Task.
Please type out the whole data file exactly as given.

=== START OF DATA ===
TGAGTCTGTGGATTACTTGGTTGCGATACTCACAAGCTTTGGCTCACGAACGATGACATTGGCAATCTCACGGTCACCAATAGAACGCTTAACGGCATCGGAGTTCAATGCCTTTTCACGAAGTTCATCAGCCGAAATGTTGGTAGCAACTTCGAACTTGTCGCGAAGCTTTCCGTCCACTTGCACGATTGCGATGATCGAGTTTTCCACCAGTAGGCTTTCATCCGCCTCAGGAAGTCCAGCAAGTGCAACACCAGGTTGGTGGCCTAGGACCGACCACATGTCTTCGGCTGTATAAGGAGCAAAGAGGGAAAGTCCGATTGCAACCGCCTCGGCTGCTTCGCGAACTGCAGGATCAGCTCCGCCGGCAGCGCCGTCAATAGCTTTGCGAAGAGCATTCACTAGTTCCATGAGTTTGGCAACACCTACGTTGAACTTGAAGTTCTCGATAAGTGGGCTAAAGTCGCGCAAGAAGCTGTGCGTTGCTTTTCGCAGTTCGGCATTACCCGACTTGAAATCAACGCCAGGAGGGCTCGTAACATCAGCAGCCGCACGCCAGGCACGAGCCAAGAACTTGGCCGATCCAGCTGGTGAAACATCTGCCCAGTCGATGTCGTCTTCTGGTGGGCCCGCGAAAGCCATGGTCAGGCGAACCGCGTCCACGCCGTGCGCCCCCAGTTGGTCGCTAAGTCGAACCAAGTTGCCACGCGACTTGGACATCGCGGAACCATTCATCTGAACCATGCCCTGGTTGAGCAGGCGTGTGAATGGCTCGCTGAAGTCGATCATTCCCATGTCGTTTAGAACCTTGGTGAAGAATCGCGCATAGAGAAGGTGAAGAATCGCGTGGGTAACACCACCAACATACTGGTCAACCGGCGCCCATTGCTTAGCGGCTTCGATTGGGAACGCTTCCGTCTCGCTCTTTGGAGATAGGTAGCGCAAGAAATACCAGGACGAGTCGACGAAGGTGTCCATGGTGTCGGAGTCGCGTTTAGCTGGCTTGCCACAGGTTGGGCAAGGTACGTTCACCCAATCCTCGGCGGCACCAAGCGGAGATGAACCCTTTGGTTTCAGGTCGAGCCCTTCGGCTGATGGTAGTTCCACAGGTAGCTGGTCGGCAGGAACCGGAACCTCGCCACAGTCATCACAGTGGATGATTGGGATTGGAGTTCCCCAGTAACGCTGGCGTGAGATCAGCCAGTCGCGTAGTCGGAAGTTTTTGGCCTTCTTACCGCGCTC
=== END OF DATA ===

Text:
TGAGTCTGTGGATTACTTGGTTGCGATACTCACAAGCTTTGGCTCACGAACGATGACATTGGCAATCTCACGGTCACCAATAGAACGCTTAACGGCATCGGAGTTCAATGCCTTTTCACGAAGTTCATCAGCCGAAATGTTGGTAGCAACTTCGAACTTGTCGCGAAGCTTTCCGTCCACTTGCACGATTGCGATGATCGAGTTTTCCACCAGTAGGCTTTCATCCGCCTCAGGAAGTCCAGCAAGTGCAACACCAGGTTGGTGGCCTAGGACCGACCACATGTCTTCGGCTGTATAAGGAGCAAAGAGGGAAAGTCCGATTGCAACCGCCTCGGCTGCTTCGCGAACTGCAGGATCAGCTCCGCCGGCAGCGCCGTCAATAGCTTTGCGAAGAGCATTCACTAGTTCCATGAGTTTGGCAACACCTACGTTGAACTTGAAGTTCTCGATAAGTGGGCTAAAGTCGCGCAAGAAGCTGTGCGTTGCTTTTCGCAGTTCGGCATTACCCGACTTGAAATCAACGCCAGGAGGGCTCGTAACATCAGCAGCCGCACGCCAGGCACGAGCCAAGAACTTGGCCGATCCAGCTGGTGAAACATCTGCCCAGTCGATGTCGTCTTCTGGTGGGCCCGCGAAAGCCATGGTCAGGCGAACCGCGTCCACGCCGTGCGCCCCCAGTTGGTCGCTAAGTCGAACCAAGTTGCCACGCGACTTGGACATCGCGGAACCATTCATCTGAACCATGCCCTGGTTGAGCAGGCGTGTGAATGGCTCGCTGAAGTCGATCATTCCCATGTCGTTTAGAACCTTGGTGAAGAATCGCGCATAGAGAAGGTGAAGAATCGCGTGGGTAACACCACCAACATACTGGTCAACCGGCGCCCATTGCTTAGCGGCTTCGATTGGGAACGCTTCCGTCTCGCTCTTTGGAGATAGGTAGCGCAAGAAATACCAGGACGAGTCGACGAAGGTGTCCATGGTGTCGGAGTCGCGTTTAGCTGGCTTGCCACAGGTTGGGCAAGGTACGTTCACCCAATCCTCGGCGGCACCAAGCGGAGATGAACCCTTTGGTTTCAGGTCGAGCCCTTCGGCTGATGGTAGTTCCACAGGTAGCTGGTCGGCAGGAACCGGAACCTCGCCACAGTCATCACAGTGGATGATTGGGATTGGAGTTCCCCAGTAACGCTGGCGTGAGATCAGCCAGTCGCGTAGTCGGAAGTTTTTGGCCTTCTTACCGCGCTC